By Alan Bennett
Directed by Joe Banno
Produced by Washington Shakespeare Company
Reviewed by Tim Treanor
Kafka’s Dick is a play about…you know. No, wait, that’s not entirely true. Although his…you know…is involved, it’s really a play about Kafka coming back from the dead. Imagine this: “Kafka was dead: to begin with. There was no doubt whatever about that. The register of his burial was signed by the clergyman, the clerk, the undertaker, and the chief mourner…”
No, wait. That’s another play. O.K. Kafka’s Dick is about Kafka (Chris Henley) coming back from the dead to discover that his literary executor, Max Brod (Bruce Alan Rauscher), also back from the dead, has not burned his work as he promised to do but has instead sold it, and virtually everything else Kafka wrote up to and including grocery lists, for fame (Kafka’s) and fortune (Brod’s, to some extent).
That’s the first act. In the second act, Kafka’s mean old dad (Ian Armstrong), also back from the dead, and his unpleasant, passive mum (Charlotte Akin), also… you get the picture … seek to convince Sydney (John Geoffrion), an insurance clerk with aspirations to be a literary critic, that dad wasn’t such a bad fellow after all.
Kafka’s Dick is, like the old Seinfeld series, a play about nothing – or, more specifically, a play about itself, about its own cleverness, polish, literary allusions, sophistication and flat-out gorgeousness. And it is flat-out gorgeous, from Hannah Crowell’s magnificent set to Matt Otto’s wonderful sound design to Rauscher’s extraordinarily deft comedy to Bennett’s deadly wordplay. When Sydney, who must surely be the most pretentious literary critic in the history of insurance clerkdom, pronounces as a literary equation that “Kafka” is actually “F = kaka” Brod observes, “This isn’t literary criticism. It is the one art in which the British excel: crossword puzzles.”
Alas, Bennett may be providing the epitaph for his own work here. He has Brod, unaccountably incontinent on his return from the dead, inadvertently baptizing Sydney’s tortoise – who metamorphoses into Kafka. He has Sydney’s wife, Linda (Adrienne Nelson) fall hard for Kafka, who is so at war with his own body that he visited a nudist resort – and refused to take off his shorts. Linda is not well educated but she shares one thing with Harvard University: she is remarkably well endowed, and Brod, for one, intends to take advantage of it.
Bennett has Sydney’s elderly father (Bryan Cassidy) desperately preparing to resist efforts to take him to the nursing home by showing his command of the facts around him (the days of the week, the name of the prime minister, and so on). Regrettably, the efforts of Sydney’s dad to keep himself up to date on Kafka scholarship are stymied as the revenants from the Kafka family constantly attempt to spin their histories in order to win the approval of posterity. Clever, clever, clever, Mr. Bennett, but to what point?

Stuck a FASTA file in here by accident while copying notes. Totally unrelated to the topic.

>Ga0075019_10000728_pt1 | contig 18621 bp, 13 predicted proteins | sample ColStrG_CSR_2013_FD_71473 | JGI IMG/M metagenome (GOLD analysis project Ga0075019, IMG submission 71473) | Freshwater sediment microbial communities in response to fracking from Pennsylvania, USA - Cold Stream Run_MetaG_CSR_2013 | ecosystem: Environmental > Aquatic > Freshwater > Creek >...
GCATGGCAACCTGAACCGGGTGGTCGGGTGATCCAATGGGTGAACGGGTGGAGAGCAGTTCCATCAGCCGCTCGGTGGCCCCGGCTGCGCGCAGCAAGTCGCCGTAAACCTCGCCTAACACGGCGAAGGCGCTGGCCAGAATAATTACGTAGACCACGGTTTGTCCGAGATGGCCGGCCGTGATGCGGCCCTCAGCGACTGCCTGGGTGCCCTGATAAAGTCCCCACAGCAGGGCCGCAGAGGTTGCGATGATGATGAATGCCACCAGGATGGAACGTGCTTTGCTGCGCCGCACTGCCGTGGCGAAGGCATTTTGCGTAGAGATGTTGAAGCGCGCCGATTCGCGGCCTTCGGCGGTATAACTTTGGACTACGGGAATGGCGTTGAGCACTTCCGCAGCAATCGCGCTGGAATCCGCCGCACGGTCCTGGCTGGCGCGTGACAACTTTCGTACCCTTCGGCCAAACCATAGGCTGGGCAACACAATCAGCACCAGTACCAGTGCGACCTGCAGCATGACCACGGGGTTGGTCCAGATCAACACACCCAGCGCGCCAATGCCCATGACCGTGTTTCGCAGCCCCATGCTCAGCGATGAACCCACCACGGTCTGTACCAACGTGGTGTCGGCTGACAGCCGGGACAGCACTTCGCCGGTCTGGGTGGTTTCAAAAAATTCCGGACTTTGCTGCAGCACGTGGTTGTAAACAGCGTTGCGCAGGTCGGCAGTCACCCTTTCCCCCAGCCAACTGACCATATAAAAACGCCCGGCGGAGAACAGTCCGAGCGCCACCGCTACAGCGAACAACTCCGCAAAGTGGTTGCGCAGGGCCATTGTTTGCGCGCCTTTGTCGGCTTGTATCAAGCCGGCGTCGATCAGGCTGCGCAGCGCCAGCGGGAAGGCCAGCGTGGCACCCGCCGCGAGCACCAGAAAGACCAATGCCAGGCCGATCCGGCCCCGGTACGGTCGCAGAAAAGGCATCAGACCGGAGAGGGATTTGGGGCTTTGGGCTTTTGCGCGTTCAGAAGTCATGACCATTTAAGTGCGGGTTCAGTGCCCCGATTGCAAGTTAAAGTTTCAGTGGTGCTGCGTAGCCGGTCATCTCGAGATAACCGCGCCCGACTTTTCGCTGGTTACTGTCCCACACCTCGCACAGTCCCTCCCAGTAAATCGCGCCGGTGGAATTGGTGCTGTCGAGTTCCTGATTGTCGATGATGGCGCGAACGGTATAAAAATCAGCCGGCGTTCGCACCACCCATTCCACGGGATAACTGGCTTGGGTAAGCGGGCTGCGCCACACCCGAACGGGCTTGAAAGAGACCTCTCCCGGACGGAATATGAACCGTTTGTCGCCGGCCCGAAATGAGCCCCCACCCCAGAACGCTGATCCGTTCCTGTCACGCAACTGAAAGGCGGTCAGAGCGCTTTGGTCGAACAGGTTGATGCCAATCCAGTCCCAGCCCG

Staged by the inventive Joe Banno, featuring some of Chris Henley’s best work, Rauscher’s customary sustained excellence, and fine performances by Geoffrion and Cassidy, Washington Shakespeare’s production of Kafka’s Dick gets just about as much out of the script as anyone could reasonably expect. That is to say, the first act is hilarious, and the first hour and a quarter is a delight.
Unfortunately, the play clocks in at an hour fifty, and our interest begins to flag about a third of the way into the second act. There, we are engaged in the singularly tedious effort of Kafka’s dad to reverse history’s treatment of him by blackmailing Kafka about his – you know, which was in any event a matter of public record, thus influencing Sydney the insurance clerk. Watching this, brothers and sisters, is as exciting as working on a crossword puzzle.
Running Time: 1:50 minutes, with one intermission.
Where: Clark Street Playhouse, 601 S. Clark Street, Arlington, VA
When: December 12, 15, 21, 23, 27, 29; January 4,6,10 and 12 at 8 p.m.; Dec 16, 22, 30; Janu 13 at 2 p.m.
Tickets: Thursdays $25; Fridays and Sundays, $30; Saturday 8 p.m. $35; all Saturdays 2 p.m. are Pay What You Can.
Info: 1.800.494.tixs or visit the website.
Kafka’s Dick is playing at Washington Shakespeare in rep with Wendy Macleod’s The House of Yes, which bills itself a “suburban Jacobean Play.”